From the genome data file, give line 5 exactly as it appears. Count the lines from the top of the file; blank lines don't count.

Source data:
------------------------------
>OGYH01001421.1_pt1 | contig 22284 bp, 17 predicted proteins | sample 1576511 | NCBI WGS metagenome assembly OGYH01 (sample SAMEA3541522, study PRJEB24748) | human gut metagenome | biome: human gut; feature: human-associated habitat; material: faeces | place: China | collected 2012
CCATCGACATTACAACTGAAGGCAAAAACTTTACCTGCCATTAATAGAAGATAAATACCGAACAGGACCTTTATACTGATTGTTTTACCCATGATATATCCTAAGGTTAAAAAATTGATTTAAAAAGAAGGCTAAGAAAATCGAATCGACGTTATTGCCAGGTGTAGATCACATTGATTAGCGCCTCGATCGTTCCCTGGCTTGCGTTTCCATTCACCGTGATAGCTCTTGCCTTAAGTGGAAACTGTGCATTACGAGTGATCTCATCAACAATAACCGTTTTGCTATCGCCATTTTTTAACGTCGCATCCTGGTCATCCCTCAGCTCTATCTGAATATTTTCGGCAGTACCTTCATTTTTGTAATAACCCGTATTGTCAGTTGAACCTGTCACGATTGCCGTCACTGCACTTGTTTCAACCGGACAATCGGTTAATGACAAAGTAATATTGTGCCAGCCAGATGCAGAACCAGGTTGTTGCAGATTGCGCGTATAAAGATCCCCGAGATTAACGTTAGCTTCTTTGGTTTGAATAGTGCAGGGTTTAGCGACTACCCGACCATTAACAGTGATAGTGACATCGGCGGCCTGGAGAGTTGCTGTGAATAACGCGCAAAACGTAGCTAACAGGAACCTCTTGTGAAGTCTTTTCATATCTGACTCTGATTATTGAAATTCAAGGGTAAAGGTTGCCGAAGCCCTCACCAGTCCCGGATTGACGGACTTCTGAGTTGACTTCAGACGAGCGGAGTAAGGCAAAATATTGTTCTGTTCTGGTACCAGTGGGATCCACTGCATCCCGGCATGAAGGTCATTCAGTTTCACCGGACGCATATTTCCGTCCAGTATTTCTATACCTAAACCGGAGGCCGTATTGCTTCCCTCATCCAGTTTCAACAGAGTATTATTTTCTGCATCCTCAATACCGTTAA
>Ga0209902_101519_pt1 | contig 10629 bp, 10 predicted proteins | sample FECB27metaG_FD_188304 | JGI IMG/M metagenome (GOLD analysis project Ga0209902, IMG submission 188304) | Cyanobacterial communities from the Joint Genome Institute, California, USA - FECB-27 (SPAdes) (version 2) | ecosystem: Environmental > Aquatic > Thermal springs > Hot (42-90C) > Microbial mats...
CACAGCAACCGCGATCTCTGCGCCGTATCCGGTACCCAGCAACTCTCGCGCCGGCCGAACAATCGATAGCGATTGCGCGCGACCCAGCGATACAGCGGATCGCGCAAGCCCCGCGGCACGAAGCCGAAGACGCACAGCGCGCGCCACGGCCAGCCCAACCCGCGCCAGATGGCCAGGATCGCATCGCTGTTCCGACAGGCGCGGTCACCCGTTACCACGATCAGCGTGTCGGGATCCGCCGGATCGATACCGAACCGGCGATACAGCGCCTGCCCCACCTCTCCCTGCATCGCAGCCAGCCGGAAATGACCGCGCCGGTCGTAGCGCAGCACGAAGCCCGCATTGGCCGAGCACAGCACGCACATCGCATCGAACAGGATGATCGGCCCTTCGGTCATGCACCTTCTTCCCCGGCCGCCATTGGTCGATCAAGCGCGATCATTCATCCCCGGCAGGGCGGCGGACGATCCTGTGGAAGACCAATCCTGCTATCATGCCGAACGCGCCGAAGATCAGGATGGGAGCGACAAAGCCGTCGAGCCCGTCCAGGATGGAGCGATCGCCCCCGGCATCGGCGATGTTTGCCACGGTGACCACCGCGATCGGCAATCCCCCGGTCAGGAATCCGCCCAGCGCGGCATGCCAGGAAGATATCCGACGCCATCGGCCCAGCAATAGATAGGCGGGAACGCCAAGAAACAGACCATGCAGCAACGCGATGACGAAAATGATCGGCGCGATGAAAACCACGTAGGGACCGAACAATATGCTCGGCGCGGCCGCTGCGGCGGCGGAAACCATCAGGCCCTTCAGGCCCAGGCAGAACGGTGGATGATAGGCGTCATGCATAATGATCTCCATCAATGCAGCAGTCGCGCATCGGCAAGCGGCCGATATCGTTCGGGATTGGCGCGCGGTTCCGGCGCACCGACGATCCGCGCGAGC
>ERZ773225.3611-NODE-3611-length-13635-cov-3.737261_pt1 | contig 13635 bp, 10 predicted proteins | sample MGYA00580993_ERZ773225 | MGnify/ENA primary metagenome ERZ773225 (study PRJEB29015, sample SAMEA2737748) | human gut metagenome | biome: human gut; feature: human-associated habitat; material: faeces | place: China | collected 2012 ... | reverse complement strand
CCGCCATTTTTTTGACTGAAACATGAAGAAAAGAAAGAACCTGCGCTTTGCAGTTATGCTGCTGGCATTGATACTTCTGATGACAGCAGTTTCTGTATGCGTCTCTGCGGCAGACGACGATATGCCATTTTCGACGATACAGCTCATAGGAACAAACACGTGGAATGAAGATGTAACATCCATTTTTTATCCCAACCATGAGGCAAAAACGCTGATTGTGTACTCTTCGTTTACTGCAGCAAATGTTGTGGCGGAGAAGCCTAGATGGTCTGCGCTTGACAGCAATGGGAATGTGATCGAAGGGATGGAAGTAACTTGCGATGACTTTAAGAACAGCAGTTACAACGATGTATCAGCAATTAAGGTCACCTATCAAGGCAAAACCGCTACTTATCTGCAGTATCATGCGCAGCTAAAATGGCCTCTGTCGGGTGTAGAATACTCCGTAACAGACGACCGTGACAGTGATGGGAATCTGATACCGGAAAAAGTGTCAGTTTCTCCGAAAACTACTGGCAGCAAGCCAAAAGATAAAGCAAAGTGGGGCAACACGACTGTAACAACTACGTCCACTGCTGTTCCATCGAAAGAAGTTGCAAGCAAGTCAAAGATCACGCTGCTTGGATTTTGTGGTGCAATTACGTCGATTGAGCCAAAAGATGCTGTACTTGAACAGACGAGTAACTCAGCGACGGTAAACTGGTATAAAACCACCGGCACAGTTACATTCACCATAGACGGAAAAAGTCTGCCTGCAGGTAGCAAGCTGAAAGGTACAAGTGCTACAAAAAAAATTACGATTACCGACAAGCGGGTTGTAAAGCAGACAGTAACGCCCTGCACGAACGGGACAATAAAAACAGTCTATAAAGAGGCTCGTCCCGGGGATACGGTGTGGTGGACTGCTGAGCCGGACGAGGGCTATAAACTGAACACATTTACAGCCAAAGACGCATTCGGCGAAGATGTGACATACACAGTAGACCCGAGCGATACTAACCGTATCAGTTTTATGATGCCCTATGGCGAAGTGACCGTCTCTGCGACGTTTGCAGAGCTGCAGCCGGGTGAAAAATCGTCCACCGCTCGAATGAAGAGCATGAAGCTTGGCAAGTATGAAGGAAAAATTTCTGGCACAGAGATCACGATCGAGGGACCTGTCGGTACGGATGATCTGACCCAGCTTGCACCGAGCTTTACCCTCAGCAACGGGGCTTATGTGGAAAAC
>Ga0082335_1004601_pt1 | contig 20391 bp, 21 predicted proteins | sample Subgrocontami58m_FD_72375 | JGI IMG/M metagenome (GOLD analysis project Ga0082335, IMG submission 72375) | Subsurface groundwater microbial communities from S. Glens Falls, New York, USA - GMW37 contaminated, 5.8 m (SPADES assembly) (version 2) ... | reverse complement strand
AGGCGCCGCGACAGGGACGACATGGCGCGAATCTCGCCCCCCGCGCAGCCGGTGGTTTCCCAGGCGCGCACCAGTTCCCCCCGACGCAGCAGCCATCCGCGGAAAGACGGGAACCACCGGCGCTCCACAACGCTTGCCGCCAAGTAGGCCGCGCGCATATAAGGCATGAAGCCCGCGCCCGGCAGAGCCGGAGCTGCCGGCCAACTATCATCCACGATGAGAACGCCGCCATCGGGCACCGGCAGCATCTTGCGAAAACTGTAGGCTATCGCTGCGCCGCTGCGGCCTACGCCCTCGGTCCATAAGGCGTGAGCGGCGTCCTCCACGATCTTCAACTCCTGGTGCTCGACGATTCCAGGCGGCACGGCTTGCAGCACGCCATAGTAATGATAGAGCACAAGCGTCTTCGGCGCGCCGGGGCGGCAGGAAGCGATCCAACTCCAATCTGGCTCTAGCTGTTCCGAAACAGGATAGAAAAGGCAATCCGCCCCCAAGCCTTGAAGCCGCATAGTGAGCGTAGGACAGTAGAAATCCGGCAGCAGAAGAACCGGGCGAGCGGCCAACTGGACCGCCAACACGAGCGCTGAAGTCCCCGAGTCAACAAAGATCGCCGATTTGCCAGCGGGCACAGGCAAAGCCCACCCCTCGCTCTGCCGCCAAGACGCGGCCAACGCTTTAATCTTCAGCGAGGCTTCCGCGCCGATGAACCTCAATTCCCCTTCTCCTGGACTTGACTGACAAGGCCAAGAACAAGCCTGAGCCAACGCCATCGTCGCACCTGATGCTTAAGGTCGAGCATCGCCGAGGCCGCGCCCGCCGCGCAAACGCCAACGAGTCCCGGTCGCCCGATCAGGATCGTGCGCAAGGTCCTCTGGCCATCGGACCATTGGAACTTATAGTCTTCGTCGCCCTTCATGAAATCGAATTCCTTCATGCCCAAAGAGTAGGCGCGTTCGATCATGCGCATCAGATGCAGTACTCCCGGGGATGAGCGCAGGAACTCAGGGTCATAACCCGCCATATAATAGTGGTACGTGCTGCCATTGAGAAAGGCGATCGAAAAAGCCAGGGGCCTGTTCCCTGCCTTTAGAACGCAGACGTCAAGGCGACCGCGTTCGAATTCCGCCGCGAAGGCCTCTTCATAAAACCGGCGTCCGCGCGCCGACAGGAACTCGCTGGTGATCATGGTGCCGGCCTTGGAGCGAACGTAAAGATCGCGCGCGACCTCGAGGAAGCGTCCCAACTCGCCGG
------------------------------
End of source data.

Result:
>ERZ773225.3611-NODE-3611-length-13635-cov-3.737261_pt1 | contig 13635 bp, 10 predicted proteins | sample MGYA00580993_ERZ773225 | MGnify/ENA primary metagenome ERZ773225 (study PRJEB29015, sample SAMEA2737748) | human gut metagenome | biome: human gut; feature: human-associated habitat; material: faeces | place: China | collected 2012 ... | reverse complement strand